Abstract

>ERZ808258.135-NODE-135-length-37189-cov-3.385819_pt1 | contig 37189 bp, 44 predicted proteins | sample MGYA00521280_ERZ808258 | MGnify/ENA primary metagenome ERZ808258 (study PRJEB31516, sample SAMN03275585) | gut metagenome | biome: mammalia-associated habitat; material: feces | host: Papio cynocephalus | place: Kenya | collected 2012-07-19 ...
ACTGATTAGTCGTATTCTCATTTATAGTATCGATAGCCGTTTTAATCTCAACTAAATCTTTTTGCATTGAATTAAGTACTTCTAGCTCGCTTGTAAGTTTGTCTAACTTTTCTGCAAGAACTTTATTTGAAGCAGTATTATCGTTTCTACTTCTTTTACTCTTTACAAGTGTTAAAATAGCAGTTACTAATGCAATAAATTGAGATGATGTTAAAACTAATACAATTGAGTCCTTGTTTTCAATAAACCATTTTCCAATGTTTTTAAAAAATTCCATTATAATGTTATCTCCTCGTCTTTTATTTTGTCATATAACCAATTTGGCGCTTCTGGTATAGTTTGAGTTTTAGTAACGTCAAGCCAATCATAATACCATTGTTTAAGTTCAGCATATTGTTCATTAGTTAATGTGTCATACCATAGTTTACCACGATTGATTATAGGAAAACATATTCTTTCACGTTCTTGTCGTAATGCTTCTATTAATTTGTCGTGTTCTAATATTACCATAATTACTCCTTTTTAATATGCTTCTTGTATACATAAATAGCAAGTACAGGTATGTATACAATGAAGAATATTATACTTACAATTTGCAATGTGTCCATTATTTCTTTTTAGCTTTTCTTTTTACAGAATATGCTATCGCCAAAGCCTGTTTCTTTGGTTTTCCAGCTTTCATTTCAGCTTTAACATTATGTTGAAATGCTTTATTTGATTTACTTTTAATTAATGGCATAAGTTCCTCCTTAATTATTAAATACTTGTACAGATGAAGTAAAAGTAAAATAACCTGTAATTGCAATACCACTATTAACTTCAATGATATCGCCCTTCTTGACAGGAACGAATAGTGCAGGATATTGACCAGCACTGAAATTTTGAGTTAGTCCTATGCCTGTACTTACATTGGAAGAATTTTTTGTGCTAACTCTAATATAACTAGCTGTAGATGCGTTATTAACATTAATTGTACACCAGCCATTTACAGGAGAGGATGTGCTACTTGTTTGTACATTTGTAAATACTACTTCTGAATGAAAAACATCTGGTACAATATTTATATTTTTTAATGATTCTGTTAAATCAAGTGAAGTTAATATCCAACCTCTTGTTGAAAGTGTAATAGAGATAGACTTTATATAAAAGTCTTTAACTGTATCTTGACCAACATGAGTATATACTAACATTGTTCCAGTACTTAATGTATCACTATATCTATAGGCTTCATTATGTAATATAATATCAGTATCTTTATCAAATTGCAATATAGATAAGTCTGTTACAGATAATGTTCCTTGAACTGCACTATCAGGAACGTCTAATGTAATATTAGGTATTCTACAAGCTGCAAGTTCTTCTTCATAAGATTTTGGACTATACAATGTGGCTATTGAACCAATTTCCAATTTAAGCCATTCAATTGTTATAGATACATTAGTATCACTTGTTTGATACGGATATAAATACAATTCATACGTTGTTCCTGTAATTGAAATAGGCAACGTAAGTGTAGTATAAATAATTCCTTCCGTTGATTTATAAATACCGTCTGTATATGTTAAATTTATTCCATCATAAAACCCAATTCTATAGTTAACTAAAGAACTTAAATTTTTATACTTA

Fabric data from a 2.5-m-thick basal till succession in Kurzetnik, Poland, consisting of three structurally distinct till units including a deformation till were examined to test whether different processes of deposition and deformation as indicated by till structure are reflected in the till fabric pattern. Surprisingly, throughout the succession the till fabric is unidirectional and very highly clustered (mean S1 = 0.876) and standard fabric interpretation methods including binary and triangular diagrams failed to differentiate between the three units and constrain the origin of the till facies. It is shown that the a-axis length as well as the ratio between a/b and a/c axes has no effect on the fabric strength, and there is no correlation between the fabric strength and clast size within the 0.7-5.6 cm grain-size range. The bootstrapping method applied to test the statistical significance of variance shows that (1) some variations in the fabric strength within the same till facies are due to the sampling effect, while other variations can be interpreted as true effects of strain, and (2) fabric strength may vary significantly over very short distances within the same till facies. Very high fabric strength in the deformation till is inconsistent with a model of weak to moderate fabric strength resulting from penetrative deformation, supporting the theory that subglacial deforming tills behave as Coulomb plastic rather than viscous materials.

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